Late May is a good time for privacy regulations to come into effect. Prior to May, short days, cold weather and rain typically keep us indoors anyway, so what better to do than work on data protection? But, after May, it’s helpful to have things mostly in order to allow for more time wandering in and thinking about nature instead of data. Isn’t it?
Well (wistfully), for many data protection officers, May 25, 2018, was hardly an ending. At the IAPP, we kept working into the summer and beyond to fine-tune new affirmative opt-in consent systems for marketing communication, upgrade our cookie notice and affirmative opt-in consent tool, touch up our data processing agreements, and upgrade our vendor vetting systems to match the EU General Data Protection Regulation’s enhanced standards around data processing.
We also spent time studying ourselves to see how it really works.
Over the year, we’ve continued to learn through doing. For example, when a university requested access to data for educational purposes (helping students in a data analytics class), we accepted the challenge to observe ourselves going through the exercise of considering this research opportunity. In the end, our thorough risk analysis concluded that the risk to data subjects (and the IAPP) was too high to proceed.
The project had all the hallmarks of the right thing to do; who doesn’t want to be helpful when it comes to academic research and student education? We also intended to use only deidentified data to reduce the risk to the rights and freedoms of data subjects. And we might have used the project to ask some business questions of our datasets that, as a small company, we don’t have the internal bandwidth to explore.
But not all things are as simple as they first appear, which is why the risk analysis process is so healthy. Transferring data from our database to another firm that would deidentify and host the data, then onto students who would use pseudonymized data for research, could go without a hitch. But given the number of parties involved, and our lack of experience with these kinds of processing activities, it seemed a poor time to experiment. The upside to the IAPP and the data subjects was minimal, while the downside (exposure of the data subjects’ identities, loss of control of their data) was significant even if the likelihood of occurrence was small.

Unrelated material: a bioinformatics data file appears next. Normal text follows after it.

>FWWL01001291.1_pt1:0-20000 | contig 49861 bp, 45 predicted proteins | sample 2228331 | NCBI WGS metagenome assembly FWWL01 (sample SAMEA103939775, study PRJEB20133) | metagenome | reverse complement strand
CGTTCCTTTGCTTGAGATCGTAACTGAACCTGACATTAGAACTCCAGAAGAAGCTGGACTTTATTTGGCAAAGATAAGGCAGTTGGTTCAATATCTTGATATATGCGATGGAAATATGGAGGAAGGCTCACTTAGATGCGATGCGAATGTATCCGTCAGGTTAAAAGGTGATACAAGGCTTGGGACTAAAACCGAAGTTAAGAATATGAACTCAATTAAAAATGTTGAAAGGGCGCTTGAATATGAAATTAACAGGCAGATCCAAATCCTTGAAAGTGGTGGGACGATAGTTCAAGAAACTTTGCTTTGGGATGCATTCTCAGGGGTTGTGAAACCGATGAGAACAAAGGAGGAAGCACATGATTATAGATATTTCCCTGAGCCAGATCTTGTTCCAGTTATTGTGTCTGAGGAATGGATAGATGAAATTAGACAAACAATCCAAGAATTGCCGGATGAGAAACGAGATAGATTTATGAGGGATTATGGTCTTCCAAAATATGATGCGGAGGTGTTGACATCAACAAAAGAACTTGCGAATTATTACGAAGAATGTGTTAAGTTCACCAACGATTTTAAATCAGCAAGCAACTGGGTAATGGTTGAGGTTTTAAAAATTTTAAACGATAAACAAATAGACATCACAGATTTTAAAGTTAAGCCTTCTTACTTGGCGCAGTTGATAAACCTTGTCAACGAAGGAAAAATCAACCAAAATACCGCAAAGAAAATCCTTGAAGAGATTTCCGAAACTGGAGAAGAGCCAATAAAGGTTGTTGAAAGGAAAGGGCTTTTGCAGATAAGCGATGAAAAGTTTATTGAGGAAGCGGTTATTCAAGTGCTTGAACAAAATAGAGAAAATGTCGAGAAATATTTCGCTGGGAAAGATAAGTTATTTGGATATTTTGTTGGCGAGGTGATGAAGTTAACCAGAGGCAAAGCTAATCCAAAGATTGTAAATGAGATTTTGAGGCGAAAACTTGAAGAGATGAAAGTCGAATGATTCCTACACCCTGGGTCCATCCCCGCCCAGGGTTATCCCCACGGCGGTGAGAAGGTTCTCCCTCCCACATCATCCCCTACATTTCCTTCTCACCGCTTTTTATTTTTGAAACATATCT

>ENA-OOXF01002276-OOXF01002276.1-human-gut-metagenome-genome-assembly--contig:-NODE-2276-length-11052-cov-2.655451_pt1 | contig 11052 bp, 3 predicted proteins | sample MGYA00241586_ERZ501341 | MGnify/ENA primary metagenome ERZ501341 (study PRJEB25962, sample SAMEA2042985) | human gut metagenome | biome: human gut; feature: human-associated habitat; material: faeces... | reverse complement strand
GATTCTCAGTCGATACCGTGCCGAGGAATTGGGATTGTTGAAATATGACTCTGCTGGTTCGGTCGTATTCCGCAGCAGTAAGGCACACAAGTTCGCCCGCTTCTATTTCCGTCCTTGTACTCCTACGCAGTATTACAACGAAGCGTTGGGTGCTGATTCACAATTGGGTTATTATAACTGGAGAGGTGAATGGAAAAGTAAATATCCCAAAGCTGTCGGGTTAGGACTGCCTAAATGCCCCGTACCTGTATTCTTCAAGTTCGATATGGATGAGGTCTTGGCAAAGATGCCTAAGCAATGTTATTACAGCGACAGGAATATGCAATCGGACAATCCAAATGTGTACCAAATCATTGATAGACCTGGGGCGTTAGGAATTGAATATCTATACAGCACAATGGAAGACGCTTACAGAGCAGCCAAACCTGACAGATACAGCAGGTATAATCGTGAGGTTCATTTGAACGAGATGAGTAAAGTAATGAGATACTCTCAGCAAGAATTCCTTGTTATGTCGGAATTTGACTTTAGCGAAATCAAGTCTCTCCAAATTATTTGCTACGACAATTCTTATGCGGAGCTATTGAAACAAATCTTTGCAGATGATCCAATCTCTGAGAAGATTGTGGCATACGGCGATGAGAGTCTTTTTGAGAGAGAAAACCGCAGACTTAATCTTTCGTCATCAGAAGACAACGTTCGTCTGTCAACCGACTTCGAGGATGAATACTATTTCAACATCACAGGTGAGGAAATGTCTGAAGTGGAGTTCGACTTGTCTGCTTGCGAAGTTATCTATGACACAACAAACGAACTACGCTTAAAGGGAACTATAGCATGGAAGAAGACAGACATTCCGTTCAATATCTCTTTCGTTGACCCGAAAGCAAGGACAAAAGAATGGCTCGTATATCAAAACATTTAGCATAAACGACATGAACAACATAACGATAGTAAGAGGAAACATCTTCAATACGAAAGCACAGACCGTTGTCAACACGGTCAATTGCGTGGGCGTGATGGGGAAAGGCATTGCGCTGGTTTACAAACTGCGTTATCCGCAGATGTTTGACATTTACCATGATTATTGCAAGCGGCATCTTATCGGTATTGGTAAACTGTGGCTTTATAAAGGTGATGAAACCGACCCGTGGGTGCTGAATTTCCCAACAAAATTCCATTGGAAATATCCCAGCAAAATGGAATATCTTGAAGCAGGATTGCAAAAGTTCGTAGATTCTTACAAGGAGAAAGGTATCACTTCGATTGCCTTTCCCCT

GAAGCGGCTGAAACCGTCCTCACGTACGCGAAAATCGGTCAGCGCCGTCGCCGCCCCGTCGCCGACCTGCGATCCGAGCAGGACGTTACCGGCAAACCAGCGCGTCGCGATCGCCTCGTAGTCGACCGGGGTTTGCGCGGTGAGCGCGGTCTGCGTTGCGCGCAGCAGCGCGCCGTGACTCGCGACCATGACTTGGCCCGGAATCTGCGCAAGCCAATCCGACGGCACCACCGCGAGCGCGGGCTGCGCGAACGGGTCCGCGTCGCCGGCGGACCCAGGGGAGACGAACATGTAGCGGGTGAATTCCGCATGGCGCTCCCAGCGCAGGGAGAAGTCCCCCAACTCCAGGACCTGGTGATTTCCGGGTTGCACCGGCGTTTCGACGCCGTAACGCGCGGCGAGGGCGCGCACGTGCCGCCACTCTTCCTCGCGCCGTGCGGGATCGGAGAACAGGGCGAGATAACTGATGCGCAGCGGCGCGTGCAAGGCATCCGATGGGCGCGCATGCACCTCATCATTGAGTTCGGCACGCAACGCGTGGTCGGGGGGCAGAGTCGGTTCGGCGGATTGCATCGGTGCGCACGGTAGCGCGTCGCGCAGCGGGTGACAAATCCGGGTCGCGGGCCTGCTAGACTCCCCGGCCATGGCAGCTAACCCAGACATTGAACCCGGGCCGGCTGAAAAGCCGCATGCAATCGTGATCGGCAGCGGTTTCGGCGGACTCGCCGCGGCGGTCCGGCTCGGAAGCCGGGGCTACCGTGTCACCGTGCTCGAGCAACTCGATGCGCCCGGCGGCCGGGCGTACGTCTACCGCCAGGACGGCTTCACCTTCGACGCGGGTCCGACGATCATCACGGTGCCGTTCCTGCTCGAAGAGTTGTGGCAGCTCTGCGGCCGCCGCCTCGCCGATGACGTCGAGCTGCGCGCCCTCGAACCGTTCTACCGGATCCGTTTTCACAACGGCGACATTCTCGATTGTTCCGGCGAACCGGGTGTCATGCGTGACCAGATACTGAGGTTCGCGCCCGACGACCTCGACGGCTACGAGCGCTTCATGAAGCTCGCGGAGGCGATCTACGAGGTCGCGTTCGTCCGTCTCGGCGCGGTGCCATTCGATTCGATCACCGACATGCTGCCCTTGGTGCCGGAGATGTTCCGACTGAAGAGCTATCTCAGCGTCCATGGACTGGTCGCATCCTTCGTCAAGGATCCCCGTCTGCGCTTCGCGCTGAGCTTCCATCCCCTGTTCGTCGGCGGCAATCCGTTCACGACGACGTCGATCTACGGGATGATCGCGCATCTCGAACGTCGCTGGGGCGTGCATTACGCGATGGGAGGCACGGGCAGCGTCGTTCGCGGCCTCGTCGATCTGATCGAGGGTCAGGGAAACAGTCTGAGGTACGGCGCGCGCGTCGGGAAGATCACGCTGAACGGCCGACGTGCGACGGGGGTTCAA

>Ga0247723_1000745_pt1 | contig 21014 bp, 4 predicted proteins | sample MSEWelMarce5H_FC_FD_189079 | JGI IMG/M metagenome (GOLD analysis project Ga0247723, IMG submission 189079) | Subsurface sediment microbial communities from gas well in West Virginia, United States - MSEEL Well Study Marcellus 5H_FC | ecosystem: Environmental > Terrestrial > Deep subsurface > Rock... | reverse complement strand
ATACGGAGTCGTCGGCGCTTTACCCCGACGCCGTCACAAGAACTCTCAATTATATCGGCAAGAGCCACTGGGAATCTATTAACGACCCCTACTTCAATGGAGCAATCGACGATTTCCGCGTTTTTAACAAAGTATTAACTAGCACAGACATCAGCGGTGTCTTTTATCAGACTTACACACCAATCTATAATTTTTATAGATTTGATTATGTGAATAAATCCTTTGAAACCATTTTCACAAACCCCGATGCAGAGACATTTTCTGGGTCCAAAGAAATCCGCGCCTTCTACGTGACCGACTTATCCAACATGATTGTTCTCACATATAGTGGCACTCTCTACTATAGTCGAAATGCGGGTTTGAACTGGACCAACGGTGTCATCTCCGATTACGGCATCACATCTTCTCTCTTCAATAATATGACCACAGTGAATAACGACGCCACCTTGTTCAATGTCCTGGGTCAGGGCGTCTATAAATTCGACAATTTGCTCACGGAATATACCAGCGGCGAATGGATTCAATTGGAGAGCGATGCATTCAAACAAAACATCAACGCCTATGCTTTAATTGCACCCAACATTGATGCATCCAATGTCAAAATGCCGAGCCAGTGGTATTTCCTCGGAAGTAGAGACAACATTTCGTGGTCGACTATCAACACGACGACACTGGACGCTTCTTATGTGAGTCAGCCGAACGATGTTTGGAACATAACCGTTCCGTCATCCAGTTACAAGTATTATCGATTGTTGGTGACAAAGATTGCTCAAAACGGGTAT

Would we have followed through on this project had it involved only U.S.-based data subjects? It’s a tough and uncomfortable question that deserves to be asked. After all, the United States does not yet have comprehensive privacy regulation in place that would govern this situation. Most companies are free to transfer personal data to whomever for whatever provided they are not in privacy-regulated industries (e.g., health care or finance) and provided they are not unfair or deceptive in their data practices. (The new California Consumer Privacy Act, of course, creates comprehensive consumer rights, including the right to object to data sales to third parties.)